On July 6, 2017, the employee returned to work for the employer, under the restrictions that had been set out in the March 2017 offer of employment. The employee averaged about two leads per week. The employee sold no cars through August 10, 2017. The employee earned wages of $741.61 over the six weeks of this return-to-work period.

On August 10, 2017, the employee’s restrictions were eased. The employee was released to bearing weight as tolerated, with the use of boot or brace as needed. The following week the employee’s permitted hours were increased to 6 per day, 4 days per week. The subsequent week (after the hearing in this matter), the employee was released with no restrictions. The employee sold one car between August 10, 2017, and the date of the hearing (August 24, 2017). The employee was able to subsequently resume fishing and golfing while using a cart.

On April 28, 2017, the employer and insurer filed a notice of intent to discontinue (NOID) seeking to discontinue temporary total disability benefits. On May 22, 2017, the employee filed a medical request for further surgery on his left ankle and the employer and insurer filed a request to terminate rehabilitation services. On June 1, 2017, an order was issued approving the discontinuance. On June 22, 2017, the employee filed an objection to discontinuance, seeking a formal hearing on the order. On August 3, 2017, the QRC filed a rehabilitation request, seeking payment for services rendered. These disputes were combined for hearing before a compensation judge on August 24, 2017. The employee, the QRC, the sales manager for the employer, and the employer’s comptroller (who is also general counsel) were the only witnesses.

The employee’s treating physician, Sarah A. Anderson, M.D., provided a narrative report supporting the employee’s position. Dr. Anderson viewed the surveillance video of the employee mowing his lawn. Dr. Anderson noted the activity was outside of the employee’s restrictions, but did not consider that evidence sufficient to change her opinions.

The compensation judge found that the employee sustained a work injury that resulted in restrictions and wage loss, and that refusal of the March 13, 2017, work offer did not disqualify the employee from temporary total disability benefits. The employee was found to be a qualified employee and the QRC billings were awarded. The judge found that no rehabilitation plan[2] had been filed at the time of the job offer and analyzed the offer under the substantial gainful employment standard. The judge found that the essence of the job was sales and that the employee could not perform that work without the ability to walk “around to greet customers and show them cars on the lot ….”[3] The judge assessed the job offer as “neither consistent with a good faith effort to transition the employee back into the workplace nor meaningful or gainful employment.”[4] The employee was awarded benefits. The employer and insurer appealed the decision.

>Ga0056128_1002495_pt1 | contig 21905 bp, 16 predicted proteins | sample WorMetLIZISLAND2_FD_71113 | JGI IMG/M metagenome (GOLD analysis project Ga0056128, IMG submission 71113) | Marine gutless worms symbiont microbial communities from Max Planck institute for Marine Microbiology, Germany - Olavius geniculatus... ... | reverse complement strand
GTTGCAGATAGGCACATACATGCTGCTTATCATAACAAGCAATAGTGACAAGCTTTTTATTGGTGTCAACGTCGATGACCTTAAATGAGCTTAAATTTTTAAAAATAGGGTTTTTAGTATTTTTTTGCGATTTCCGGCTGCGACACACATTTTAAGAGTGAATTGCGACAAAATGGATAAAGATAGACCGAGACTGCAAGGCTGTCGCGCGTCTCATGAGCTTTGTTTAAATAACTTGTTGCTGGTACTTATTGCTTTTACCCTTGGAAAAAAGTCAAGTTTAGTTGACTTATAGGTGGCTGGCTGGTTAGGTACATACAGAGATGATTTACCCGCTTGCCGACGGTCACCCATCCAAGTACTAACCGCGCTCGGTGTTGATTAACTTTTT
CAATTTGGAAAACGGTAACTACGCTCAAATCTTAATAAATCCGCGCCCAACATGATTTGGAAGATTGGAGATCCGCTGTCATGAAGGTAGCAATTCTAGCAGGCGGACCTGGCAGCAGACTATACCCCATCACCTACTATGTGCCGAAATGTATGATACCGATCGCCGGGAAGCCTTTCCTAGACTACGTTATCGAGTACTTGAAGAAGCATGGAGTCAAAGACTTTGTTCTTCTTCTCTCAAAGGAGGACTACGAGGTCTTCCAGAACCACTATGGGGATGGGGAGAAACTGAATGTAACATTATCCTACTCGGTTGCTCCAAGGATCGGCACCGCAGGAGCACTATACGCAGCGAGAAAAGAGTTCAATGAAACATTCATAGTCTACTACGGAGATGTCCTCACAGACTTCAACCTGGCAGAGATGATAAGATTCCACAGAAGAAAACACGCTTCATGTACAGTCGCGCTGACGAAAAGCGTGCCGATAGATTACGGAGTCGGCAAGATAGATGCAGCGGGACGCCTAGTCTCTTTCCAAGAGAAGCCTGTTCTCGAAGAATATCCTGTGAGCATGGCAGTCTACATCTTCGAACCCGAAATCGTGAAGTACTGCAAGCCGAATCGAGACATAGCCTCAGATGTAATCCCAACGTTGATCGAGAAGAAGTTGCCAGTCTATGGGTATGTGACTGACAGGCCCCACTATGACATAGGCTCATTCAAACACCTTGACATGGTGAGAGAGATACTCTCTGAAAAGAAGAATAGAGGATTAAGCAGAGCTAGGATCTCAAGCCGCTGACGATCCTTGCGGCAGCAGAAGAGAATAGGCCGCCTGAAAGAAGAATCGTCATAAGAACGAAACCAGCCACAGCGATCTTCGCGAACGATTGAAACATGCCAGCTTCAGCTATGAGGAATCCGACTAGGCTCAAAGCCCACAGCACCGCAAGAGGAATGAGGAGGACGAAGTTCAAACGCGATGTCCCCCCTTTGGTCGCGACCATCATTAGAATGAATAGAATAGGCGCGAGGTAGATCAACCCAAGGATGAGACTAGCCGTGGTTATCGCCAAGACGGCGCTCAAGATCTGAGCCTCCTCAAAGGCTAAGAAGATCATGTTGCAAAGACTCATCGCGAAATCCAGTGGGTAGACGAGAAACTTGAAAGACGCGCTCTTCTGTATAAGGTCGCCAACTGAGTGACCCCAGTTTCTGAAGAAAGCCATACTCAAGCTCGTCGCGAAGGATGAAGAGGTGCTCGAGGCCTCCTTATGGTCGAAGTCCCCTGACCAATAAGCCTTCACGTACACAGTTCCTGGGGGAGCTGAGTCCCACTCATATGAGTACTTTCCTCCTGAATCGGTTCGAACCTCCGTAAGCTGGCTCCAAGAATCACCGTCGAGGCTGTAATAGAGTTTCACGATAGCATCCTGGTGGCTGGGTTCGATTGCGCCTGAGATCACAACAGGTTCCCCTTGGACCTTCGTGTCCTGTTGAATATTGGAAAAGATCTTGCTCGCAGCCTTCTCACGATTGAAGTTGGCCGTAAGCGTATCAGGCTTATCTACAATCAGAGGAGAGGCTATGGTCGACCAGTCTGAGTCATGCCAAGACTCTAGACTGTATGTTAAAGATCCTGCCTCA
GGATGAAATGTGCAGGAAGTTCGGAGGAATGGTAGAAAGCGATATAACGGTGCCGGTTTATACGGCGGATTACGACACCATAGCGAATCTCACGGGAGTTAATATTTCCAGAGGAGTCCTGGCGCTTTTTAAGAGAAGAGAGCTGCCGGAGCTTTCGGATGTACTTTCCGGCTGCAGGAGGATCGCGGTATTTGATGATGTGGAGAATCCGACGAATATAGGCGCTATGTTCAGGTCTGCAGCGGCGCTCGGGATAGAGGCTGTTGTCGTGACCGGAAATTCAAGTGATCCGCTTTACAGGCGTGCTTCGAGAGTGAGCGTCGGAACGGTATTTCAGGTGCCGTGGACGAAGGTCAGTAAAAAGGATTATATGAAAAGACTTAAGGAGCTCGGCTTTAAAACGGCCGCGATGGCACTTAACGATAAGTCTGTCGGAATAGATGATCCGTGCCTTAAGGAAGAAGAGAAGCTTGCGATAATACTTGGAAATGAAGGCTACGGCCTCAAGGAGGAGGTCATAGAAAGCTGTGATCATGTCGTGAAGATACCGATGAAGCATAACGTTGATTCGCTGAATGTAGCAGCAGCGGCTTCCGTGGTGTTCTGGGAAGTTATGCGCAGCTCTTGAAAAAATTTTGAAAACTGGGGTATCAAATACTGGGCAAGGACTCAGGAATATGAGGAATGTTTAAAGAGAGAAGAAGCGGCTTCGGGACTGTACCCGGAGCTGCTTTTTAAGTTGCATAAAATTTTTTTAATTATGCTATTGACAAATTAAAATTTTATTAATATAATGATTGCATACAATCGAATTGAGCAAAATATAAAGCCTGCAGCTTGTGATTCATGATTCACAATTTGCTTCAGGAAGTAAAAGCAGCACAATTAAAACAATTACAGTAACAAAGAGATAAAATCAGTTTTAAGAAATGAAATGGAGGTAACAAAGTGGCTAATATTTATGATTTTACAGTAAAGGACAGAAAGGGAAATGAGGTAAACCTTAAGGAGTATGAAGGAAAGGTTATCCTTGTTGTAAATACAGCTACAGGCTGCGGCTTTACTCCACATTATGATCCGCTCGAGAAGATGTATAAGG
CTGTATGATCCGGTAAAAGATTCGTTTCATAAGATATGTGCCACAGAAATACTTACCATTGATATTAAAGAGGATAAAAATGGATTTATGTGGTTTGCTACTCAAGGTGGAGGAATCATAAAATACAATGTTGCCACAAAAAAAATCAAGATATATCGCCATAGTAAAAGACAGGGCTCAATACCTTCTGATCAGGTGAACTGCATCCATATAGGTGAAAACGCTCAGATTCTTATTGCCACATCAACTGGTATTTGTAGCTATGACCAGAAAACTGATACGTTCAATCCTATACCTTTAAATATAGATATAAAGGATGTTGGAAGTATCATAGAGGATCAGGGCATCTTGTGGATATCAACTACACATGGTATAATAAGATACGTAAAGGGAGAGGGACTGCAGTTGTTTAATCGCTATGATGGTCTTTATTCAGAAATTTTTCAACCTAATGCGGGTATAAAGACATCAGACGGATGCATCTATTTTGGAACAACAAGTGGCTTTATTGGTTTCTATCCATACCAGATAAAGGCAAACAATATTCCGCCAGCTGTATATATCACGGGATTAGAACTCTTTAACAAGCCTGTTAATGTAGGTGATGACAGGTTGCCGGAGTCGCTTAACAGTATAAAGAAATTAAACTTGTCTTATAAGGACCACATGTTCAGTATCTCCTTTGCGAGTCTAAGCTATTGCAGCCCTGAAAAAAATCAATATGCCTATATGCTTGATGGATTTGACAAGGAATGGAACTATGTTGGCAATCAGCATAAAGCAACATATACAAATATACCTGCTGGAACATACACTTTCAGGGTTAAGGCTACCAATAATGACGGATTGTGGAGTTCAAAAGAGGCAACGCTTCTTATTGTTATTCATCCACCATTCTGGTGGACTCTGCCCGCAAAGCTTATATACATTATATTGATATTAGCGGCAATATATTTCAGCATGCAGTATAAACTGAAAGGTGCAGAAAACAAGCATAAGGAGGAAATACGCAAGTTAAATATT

On appeal, the Workers’ Compensation Court of Appeals must determine whether “the findings of fact and order [are] clearly erroneous and unsupported by substantial evidence in view of the entire record as submitted.”[5] Substantial evidence supports the findings if, in the context of the entire record, “they are supported by evidence that a reasonable mind might accept as adequate.”[6] Where evidence conflicts or more than one inference may reasonably be drawn from the evidence, the findings are to be affirmed.[7] Similarly, findings of fact should not be disturbed, even though the reviewing court might disagree with them, “unless they are clearly erroneous in the sense that they are manifestly contrary to the weight of evidence or not reasonably supported by the evidence as a whole.”[8]

A decision which rests upon the application of a statute or rule to essentially undisputed facts generally involves a question of law which the Workers’ Compensation Court of Appeals may consider de novo.[9]


The employer and insurer appeal the compensation judge’s finding that the employee was subject to restrictions over the periods for which temporary total disability benefits were claimed and that the compensation judge erred in finding that the job offered in March 2017 was not gainful employment. As the compensation judge applied the correct legal standard and substantial evidence supports the findings regarding both the offered employment and the employee’s limitations, we affirm.

Witness Credibility

The employer and insurer relied heavily on the employee’s 2007 criminal conviction to contend that the employee’s testimony should not be believed. The judge carefully assessed the employee’s testimony, expressly weighing the employee’s contentions in light of factual information available from the record. The judge found that the employee was credible in his testimony that he needed to ice his ankle following mowing without using the CAM boot and that he was unable to work outside of the medical restrictions in place. The existence of a criminal conviction does not, as a matter of law, require a determination that the employee was not credible.

The assessment of witness credibility is the responsibility of the compensation judge.[10] The compensation judge can accept all or any part of a witness’s testimony.[11] So long as the inferences drawn from the factual determinations are reasonable, this court cannot choose different inferences from those of the compensation judge.[12]